Many people shop for plants without a plan. Don’t!
It’s good to have at least a general idea of the size of the landscape bed you want to create, the height and spread at maturity, and the light and soil moisture needed for plants you are considering. When plants match the growing conditions they need, they usually require less water, fertilizer, pesticides and maintenance.
Here are tips for avoiding common landscape mistakes:
Buy Healthy Plants
What are those black spots, leaf holes and distorted leaves? Before you buy a plant, check for signs of pests. If you see pests, don’t buy the plant. If the plant is rootbound, which is when roots are coming out of the bottom of the pot and circling, consider another plant. Weeds growing in the pot may be a sign the plant is not getting the nutrients it needs.
Test Your Soil
Have you tested your soil recently? Most UF/IFAS Extension offices provide pH testing for a minimal fee. Depending on the soil test result, follow the recommendations made by your extension office. If you need to make any changes to the bed, do so before planting.
Account for Sunlight
What are your site conditions? They include sun, shade and partial sun/shade. If you plant a sun-loving plant in the shade, it will not perform at its best. If you place a shade-loving plant in the sun, it may not survive. Select plants that match your site conditions.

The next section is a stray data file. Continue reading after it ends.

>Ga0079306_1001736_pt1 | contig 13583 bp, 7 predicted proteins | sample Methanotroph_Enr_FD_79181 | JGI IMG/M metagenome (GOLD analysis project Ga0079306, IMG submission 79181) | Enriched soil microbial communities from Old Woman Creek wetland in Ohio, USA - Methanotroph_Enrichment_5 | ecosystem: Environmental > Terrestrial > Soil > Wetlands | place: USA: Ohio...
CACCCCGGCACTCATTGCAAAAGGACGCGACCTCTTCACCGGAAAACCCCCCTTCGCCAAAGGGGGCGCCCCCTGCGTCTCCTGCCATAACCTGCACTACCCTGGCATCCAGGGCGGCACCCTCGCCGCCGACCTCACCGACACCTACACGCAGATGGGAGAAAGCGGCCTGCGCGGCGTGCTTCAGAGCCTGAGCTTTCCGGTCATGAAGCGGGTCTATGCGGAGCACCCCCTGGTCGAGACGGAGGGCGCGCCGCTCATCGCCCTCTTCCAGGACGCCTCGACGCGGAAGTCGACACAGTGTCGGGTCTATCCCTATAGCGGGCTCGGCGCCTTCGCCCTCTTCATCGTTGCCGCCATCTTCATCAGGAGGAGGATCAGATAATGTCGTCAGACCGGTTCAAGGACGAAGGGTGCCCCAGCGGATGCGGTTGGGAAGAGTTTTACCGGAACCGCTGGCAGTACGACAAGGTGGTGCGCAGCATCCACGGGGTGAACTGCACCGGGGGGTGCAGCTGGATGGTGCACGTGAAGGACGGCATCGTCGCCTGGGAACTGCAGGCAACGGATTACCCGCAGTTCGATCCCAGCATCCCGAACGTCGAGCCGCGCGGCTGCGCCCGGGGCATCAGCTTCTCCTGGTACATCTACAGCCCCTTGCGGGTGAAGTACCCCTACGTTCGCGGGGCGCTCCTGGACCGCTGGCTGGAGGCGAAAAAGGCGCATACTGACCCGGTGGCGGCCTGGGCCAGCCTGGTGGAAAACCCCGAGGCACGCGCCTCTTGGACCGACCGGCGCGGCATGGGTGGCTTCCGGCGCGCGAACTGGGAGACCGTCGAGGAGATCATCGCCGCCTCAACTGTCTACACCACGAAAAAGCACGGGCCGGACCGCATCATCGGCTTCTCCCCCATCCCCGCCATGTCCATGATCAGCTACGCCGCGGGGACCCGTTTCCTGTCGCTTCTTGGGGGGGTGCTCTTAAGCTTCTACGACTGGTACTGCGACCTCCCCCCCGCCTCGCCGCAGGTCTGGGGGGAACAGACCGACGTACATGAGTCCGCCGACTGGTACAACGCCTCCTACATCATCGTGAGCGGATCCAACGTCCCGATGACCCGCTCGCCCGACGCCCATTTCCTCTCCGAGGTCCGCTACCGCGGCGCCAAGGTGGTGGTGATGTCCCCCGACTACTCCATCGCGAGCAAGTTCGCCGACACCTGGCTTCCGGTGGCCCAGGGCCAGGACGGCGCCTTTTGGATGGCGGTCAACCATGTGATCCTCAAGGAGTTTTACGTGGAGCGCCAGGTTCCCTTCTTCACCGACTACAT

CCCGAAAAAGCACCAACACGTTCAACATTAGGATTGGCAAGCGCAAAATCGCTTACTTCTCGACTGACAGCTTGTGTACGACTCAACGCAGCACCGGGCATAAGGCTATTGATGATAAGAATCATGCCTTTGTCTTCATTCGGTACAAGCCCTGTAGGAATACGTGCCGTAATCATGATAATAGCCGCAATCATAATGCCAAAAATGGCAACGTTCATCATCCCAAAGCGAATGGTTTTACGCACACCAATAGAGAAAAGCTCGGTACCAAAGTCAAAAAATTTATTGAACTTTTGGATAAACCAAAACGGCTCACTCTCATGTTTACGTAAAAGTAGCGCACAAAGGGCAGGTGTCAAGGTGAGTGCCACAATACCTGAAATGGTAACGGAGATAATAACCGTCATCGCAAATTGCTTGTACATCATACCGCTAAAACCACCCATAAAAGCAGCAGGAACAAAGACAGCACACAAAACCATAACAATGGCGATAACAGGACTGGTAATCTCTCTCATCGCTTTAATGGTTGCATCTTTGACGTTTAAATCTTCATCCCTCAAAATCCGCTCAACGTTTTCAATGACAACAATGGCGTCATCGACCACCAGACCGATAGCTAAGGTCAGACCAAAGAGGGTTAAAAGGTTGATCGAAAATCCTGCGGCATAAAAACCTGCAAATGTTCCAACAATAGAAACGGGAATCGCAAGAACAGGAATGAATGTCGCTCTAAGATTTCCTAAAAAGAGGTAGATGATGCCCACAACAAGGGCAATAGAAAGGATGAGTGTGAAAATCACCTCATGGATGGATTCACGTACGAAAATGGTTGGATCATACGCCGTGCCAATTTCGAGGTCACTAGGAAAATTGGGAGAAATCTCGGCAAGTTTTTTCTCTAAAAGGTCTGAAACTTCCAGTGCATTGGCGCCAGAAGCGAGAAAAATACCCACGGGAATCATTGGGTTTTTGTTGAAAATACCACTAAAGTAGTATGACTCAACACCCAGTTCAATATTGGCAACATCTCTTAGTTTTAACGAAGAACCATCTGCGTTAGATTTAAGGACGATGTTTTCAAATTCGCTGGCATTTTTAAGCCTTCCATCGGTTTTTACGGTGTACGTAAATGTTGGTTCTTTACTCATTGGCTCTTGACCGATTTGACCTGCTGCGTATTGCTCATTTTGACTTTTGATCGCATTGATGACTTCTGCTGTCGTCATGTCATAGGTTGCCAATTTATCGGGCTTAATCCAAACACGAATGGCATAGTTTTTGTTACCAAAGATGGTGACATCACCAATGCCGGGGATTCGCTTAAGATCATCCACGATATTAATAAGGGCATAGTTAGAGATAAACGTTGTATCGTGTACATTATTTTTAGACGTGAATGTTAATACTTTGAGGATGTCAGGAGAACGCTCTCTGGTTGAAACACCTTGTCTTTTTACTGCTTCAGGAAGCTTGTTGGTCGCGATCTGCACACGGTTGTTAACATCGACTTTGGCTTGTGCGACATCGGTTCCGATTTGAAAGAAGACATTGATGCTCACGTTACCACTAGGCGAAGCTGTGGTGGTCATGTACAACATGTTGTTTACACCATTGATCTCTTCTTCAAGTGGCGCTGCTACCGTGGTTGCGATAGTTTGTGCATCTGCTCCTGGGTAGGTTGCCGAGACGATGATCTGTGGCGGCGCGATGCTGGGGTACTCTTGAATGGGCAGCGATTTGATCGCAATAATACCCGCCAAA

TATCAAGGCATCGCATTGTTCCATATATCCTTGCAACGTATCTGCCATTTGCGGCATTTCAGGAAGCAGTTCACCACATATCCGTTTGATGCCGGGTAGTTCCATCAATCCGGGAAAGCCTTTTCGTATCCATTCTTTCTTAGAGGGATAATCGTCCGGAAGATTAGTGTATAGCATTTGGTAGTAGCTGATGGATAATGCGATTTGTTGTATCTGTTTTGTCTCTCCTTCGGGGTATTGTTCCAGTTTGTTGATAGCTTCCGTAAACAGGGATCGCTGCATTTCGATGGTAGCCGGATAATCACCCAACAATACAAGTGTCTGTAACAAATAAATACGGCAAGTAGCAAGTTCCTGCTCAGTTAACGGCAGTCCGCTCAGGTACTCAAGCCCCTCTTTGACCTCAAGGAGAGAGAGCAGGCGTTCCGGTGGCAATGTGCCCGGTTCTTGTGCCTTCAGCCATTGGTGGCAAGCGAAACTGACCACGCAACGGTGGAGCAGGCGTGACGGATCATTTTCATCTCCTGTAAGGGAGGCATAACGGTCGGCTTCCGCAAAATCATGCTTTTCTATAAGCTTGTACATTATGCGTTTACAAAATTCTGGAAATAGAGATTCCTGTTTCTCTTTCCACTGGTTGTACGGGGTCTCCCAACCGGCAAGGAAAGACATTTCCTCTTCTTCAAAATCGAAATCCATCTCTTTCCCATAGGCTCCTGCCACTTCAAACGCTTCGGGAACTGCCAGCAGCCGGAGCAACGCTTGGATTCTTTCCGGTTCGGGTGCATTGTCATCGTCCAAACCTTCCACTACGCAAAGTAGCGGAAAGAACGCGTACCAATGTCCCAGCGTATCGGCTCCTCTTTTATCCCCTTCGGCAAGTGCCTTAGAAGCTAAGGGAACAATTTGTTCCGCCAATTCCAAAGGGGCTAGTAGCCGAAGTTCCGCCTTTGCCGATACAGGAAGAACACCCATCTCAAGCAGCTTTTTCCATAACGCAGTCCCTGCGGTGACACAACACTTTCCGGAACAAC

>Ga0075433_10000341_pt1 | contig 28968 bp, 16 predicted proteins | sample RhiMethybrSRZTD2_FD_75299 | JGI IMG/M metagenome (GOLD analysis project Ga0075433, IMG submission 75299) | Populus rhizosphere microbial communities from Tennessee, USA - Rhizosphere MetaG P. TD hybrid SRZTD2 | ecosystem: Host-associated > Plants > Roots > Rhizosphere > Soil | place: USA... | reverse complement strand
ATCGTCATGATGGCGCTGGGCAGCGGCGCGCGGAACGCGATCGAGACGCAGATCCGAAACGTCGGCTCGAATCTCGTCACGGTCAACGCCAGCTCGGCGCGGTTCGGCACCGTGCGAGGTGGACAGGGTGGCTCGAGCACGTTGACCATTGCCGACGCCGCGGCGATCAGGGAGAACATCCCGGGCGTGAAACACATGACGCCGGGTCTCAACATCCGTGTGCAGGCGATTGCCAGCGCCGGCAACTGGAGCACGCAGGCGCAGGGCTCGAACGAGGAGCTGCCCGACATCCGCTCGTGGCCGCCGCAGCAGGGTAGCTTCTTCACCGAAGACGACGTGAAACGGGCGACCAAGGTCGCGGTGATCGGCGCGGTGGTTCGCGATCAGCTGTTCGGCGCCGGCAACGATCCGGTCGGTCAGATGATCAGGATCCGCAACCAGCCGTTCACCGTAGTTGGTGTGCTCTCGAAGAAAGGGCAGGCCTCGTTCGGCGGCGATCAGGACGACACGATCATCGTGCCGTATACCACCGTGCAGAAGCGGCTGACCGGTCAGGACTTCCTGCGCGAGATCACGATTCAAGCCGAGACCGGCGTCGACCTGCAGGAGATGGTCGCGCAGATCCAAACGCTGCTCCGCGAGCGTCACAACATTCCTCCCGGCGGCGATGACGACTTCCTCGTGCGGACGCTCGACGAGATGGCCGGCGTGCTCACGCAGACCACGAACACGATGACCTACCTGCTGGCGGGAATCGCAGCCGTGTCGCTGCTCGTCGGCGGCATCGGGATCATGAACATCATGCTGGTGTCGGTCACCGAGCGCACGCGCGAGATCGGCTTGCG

If there is too much shade, you can plant shade-loving shrubs and groundcovers in areas where turfgrass is challenging to maintain. Trees and shrubs should be positioned to improve your home’s cooling and heating capacity.
Plan for Growth and Shape
What is the growth rate, height and spread? Select plants that won’t block doors or windows, or require excessive pruning.
Why mulch? It retains soil moisture, moderates soil temperature, reduces runoff and erosion, improves soil structure and more.
Mulch the landscape bed after your plants are planted. Do not place the mulch against the trunk or stem of the plants or trees because that decreases oxygen to the roots, keeps roots too wet in poorly drained soils and can cause trunk rot.
Mulch should be 2-3 inches in depth after it settles.
Follow Water and Fertilizer Laws
What are the water and fertilization laws in your area? Turfgrass—irrigated and fertilized—is good for recreation, dog runs and erosion control. Follow your county’s fertilization regulations.
If turf and weeds grow to the tree trunk, they can decrease nutrients and moisture from the tree and may inhibit tree growth.
Turfgrass and landscape plants should be in separate irrigation zones because turf needs more water than ornamentals.
Installing microirrigation in a landscape bed is a win-win situation. Microirrigation provides gallons per hour, not gallons per minute, as with inground irrigation.
If you have a rain shut-off device, is it working? If it is raining and your irrigation system is running, there is probably an issue.
Rain shut-off devices have an approximate five-year life expectancy. A soil moisture sensor, when properly installed, is a better option.
Want more information on Florida-friendly landscaping? Visit the Florida-Friendly Landscaping program website at ffl.ifas.ufl.edu. or contact your local UF/IFAS Extension.